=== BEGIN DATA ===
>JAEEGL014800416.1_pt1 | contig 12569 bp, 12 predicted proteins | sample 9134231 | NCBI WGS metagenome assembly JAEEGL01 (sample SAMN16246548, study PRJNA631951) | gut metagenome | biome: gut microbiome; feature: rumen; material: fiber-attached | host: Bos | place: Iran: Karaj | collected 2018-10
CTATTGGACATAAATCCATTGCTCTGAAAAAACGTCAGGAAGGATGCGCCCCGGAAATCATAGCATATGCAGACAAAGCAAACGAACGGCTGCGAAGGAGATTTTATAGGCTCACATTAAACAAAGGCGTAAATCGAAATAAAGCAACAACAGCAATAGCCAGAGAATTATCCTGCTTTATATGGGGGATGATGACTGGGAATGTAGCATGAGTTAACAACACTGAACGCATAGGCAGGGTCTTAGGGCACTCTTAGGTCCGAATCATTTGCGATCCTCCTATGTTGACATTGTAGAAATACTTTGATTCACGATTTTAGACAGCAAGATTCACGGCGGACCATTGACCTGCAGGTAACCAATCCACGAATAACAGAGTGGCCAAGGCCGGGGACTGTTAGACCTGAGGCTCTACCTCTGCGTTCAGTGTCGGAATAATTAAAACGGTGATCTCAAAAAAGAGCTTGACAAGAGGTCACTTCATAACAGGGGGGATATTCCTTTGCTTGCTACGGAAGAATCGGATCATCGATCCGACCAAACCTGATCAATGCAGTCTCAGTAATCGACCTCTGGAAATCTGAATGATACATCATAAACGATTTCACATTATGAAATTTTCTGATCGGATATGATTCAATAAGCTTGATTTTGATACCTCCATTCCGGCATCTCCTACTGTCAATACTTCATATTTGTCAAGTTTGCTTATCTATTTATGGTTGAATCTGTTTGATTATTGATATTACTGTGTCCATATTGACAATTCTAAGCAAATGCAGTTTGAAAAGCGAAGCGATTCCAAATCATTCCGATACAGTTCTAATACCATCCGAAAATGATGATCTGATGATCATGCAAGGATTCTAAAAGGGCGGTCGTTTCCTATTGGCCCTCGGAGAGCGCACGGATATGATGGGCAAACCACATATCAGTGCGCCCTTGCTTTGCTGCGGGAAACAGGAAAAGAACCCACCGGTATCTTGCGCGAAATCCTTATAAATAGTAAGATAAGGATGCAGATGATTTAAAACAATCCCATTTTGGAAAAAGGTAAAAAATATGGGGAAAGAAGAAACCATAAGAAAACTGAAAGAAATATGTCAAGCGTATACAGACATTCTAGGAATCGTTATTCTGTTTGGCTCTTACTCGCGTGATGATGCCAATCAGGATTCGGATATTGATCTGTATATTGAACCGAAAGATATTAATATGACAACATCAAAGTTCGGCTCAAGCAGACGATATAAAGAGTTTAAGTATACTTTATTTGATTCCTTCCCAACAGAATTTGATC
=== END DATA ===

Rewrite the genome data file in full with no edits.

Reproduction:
>JAEEGL014800416.1_pt1 | contig 12569 bp, 12 predicted proteins | sample 9134231 | NCBI WGS metagenome assembly JAEEGL01 (sample SAMN16246548, study PRJNA631951) | gut metagenome | biome: gut microbiome; feature: rumen; material: fiber-attached | host: Bos | place: Iran: Karaj | collected 2018-10
CTATTGGACATAAATCCATTGCTCTGAAAAAACGTCAGGAAGGATGCGCCCCGGAAATCATAGCATATGCAGACAAAGCAAACGAACGGCTGCGAAGGAGATTTTATAGGCTCACATTAAACAAAGGCGTAAATCGAAATAAAGCAACAACAGCAATAGCCAGAGAATTATCCTGCTTTATATGGGGGATGATGACTGGGAATGTAGCATGAGTTAACAACACTGAACGCATAGGCAGGGTCTTAGGGCACTCTTAGGTCCGAATCATTTGCGATCCTCCTATGTTGACATTGTAGAAATACTTTGATTCACGATTTTAGACAGCAAGATTCACGGCGGACCATTGACCTGCAGGTAACCAATCCACGAATAACAGAGTGGCCAAGGCCGGGGACTGTTAGACCTGAGGCTCTACCTCTGCGTTCAGTGTCGGAATAATTAAAACGGTGATCTCAAAAAAGAGCTTGACAAGAGGTCACTTCATAACAGGGGGGATATTCCTTTGCTTGCTACGGAAGAATCGGATCATCGATCCGACCAAACCTGATCAATGCAGTCTCAGTAATCGACCTCTGGAAATCTGAATGATACATCATAAACGATTTCACATTATGAAATTTTCTGATCGGATATGATTCAATAAGCTTGATTTTGATACCTCCATTCCGGCATCTCCTACTGTCAATACTTCATATTTGTCAAGTTTGCTTATCTATTTATGGTTGAATCTGTTTGATTATTGATATTACTGTGTCCATATTGACAATTCTAAGCAAATGCAGTTTGAAAAGCGAAGCGATTCCAAATCATTCCGATACAGTTCTAATACCATCCGAAAATGATGATCTGATGATCATGCAAGGATTCTAAAAGGGCGGTCGTTTCCTATTGGCCCTCGGAGAGCGCACGGATATGATGGGCAAACCACATATCAGTGCGCCCTTGCTTTGCTGCGGGAAACAGGAAAAGAACCCACCGGTATCTTGCGCGAAATCCTTATAAATAGTAAGATAAGGATGCAGATGATTTAAAACAATCCCATTTTGGAAAAAGGTAAAAAATATGGGGAAAGAAGAAACCATAAGAAAACTGAAAGAAATATGTCAAGCGTATACAGACATTCTAGGAATCGTTATTCTGTTTGGCTCTTACTCGCGTGATGATGCCAATCAGGATTCGGATATTGATCTGTATATTGAACCGAAAGATATTAATATGACAACATCAAAGTTCGGCTCAAGCAGACGATATAAAGAGTTTAAGTATACTTTATTTGATTCCTTCCCAACAGAATTTGATC